Activities of active performance management are thus becoming more crucial than ever. Most of the important steps of the strategy involve taking a more active role within the delivery of performance management outcomes. The whol process features proactive performance measurements that have the ability to "solve problems that have not appeared yet" (Frese & Fay 2001 p 136). It is focused primarily on the future, rather than using the past as a method of evaluation (Wilson 2005). In turn, this creates a strong foundation for organizations to take a more progressive approach, therefore increasing their overall productivity and capacity to deal with possible problems. Essentially, the process is "a more action-oriented, risk-taking mode in order to increase the company's competitive advantage" (Jones et al. 1991 p 324). With this competitive advantage, the process of active performance management becomes apotentially lucrative opportunity for firms struggling to compete in an international market.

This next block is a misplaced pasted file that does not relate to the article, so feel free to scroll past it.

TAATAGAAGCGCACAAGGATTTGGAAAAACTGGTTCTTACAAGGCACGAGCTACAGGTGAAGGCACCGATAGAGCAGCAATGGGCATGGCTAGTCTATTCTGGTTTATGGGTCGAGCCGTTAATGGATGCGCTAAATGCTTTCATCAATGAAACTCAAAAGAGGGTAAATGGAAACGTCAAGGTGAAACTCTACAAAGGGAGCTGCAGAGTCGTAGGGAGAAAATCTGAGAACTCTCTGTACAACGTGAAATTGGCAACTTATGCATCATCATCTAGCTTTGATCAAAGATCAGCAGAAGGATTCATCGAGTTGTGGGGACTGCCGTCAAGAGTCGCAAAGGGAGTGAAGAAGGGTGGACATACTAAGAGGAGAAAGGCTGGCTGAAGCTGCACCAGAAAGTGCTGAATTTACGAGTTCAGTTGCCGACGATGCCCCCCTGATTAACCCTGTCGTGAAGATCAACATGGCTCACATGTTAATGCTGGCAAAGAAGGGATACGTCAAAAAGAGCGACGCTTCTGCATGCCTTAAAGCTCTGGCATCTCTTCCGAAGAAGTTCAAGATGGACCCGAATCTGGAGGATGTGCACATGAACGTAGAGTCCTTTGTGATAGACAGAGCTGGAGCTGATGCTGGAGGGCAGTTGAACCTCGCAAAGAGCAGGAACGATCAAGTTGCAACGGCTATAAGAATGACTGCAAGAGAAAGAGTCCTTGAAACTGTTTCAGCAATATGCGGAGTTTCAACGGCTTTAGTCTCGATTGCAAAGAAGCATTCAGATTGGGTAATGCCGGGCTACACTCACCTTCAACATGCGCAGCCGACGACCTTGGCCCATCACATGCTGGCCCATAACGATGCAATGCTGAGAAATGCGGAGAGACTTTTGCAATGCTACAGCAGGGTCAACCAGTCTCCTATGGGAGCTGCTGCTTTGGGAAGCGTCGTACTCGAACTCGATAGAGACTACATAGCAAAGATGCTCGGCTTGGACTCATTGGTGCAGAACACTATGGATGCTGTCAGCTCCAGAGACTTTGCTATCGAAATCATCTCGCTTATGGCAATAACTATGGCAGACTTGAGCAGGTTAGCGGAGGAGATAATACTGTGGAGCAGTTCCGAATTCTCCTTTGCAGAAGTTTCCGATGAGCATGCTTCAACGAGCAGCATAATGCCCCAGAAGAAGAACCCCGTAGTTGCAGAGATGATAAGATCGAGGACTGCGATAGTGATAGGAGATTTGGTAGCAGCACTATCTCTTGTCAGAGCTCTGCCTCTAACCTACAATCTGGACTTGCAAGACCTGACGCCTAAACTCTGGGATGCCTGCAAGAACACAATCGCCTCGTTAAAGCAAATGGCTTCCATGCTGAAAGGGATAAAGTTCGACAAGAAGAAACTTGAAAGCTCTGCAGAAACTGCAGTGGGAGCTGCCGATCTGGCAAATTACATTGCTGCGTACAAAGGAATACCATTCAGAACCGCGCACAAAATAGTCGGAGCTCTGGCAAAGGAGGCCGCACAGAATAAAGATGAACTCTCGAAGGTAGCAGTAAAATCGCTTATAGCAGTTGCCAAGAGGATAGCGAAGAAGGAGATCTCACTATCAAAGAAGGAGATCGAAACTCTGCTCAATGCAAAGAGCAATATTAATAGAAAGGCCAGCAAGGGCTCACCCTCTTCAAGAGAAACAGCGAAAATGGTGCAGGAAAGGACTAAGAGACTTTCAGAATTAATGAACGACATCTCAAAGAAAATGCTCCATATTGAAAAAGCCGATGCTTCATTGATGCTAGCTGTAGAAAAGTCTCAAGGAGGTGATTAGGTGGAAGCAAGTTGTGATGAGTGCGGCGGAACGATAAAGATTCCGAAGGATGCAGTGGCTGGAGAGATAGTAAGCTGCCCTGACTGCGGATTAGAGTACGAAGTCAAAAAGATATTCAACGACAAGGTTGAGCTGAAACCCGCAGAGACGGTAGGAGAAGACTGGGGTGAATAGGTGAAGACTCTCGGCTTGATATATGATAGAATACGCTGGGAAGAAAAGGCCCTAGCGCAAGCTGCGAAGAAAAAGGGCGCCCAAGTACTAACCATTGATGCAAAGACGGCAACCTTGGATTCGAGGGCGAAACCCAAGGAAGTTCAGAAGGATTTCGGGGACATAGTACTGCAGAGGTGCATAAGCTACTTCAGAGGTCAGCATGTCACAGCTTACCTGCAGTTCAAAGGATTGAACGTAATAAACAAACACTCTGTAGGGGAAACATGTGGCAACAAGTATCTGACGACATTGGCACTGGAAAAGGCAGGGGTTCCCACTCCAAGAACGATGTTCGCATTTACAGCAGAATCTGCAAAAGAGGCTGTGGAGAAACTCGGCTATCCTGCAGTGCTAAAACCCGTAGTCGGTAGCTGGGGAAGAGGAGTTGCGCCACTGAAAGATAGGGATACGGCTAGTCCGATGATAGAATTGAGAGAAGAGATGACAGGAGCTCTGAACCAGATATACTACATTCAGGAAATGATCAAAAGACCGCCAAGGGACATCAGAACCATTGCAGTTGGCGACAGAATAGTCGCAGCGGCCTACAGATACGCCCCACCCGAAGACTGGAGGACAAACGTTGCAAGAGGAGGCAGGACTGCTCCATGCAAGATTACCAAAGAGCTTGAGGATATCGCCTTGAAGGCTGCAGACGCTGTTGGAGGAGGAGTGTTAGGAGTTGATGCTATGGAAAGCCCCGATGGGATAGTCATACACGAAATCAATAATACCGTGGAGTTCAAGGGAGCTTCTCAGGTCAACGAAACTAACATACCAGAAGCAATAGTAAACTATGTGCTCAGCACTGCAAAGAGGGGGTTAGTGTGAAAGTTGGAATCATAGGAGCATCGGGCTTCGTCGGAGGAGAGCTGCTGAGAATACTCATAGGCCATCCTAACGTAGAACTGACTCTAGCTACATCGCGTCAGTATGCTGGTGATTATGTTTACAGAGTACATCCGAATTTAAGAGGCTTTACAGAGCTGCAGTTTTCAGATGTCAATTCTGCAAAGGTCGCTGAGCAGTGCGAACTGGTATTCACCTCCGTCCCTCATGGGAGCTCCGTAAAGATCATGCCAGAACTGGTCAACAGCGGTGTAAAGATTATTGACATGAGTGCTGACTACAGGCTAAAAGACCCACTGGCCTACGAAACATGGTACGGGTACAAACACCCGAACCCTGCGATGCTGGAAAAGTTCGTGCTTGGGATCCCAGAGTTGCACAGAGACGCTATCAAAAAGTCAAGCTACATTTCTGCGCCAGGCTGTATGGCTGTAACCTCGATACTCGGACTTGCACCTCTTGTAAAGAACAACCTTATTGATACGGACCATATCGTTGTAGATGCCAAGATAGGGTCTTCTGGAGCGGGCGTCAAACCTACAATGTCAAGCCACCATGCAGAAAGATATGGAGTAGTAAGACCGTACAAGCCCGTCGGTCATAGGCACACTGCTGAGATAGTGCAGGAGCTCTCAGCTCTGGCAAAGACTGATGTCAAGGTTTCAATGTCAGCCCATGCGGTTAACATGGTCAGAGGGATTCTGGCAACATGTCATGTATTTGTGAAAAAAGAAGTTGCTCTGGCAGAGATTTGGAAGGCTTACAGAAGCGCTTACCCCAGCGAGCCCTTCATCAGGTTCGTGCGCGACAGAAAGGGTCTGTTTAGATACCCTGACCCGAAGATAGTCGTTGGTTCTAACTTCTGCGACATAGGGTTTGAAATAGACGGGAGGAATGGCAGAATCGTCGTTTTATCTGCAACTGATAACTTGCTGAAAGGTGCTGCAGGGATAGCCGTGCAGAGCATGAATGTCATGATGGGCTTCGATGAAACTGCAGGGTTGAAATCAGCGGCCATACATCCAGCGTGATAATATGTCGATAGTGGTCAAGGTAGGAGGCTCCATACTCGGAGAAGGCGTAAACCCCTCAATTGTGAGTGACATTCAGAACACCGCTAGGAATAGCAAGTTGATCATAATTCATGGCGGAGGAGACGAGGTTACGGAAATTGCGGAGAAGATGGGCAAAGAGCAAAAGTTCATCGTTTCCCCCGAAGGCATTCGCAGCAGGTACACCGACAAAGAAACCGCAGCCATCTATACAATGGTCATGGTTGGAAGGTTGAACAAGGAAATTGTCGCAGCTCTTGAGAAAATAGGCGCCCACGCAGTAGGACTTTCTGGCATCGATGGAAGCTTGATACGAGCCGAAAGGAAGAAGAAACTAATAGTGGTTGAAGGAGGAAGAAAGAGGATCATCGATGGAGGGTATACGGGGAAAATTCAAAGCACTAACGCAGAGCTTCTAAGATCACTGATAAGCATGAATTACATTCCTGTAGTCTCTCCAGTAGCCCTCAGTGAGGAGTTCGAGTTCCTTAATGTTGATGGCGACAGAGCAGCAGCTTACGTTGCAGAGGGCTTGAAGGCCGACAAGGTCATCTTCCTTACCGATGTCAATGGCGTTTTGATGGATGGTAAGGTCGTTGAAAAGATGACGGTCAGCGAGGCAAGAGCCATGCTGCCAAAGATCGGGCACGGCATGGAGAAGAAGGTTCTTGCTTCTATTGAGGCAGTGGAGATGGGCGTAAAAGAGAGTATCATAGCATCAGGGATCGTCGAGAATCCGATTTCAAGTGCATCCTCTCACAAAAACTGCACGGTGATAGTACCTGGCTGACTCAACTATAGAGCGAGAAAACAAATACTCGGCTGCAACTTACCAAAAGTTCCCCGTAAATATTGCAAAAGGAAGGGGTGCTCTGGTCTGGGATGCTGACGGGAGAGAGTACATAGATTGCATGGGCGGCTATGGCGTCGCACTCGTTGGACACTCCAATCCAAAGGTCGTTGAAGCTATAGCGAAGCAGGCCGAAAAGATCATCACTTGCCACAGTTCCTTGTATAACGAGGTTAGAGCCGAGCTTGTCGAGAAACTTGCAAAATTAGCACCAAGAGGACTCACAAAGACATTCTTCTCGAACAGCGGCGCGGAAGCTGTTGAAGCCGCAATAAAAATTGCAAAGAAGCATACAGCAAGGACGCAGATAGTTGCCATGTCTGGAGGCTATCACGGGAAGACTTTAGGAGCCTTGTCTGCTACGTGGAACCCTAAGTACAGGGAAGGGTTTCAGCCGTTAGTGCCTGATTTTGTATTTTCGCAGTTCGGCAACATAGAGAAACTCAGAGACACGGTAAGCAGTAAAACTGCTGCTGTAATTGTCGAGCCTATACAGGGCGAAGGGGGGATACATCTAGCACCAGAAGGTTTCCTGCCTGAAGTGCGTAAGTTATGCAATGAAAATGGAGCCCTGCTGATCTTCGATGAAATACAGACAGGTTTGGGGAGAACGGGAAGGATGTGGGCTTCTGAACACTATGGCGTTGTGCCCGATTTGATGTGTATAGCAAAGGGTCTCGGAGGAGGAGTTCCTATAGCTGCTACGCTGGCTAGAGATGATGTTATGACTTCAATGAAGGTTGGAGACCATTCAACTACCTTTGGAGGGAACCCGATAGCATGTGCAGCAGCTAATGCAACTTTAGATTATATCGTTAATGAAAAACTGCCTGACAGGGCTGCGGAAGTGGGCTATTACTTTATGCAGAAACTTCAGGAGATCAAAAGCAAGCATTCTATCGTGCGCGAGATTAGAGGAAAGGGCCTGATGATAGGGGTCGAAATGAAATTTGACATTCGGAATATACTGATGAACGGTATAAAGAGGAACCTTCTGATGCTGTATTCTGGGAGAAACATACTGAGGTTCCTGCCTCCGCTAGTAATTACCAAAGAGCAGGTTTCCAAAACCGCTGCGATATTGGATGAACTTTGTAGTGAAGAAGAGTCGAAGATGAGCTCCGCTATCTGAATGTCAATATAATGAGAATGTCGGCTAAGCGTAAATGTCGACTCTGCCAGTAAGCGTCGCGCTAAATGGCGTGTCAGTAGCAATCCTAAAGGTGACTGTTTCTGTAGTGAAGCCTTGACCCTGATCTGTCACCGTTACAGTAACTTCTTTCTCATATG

In order to best evaluate the process within a specific case study, it is important to evaluate the important elements that structire it. The strategy focuses on identifying potential performance issues and how they can be addressed in real time. Thus, "performance means to do and act and accomplish a goal" (Frese & Fay 2001 p 173). Managerial staff do less directing, but yet this does not impact productivity, because they focus efforts on empowering employees to be more capable in the field, Here, the research states that "the management systems include performance indicators specified to measure the success of each" specified goal outlined by the organization in question (O'Leary 1995 p 5). There are a number of elements managers must adjust their focus on. For example, the process of career development guidance becomes more crucial, as it continues to empower employees in order to ready them for the challenges ahead. Thus, the strategy focuses on "preparing employees to make a contribution to the organization in the future" (Jones et al. 1991 p 430). Active performance management focuses on increasing managerial trust in employees based on the management style which encourages more individual action within the workplace (Wilson 2005). Moreover, it requires a more taolired style of supervision of individual team members and distributing tasks that are appropriate to strategies aimed at achieving greater productivity levels.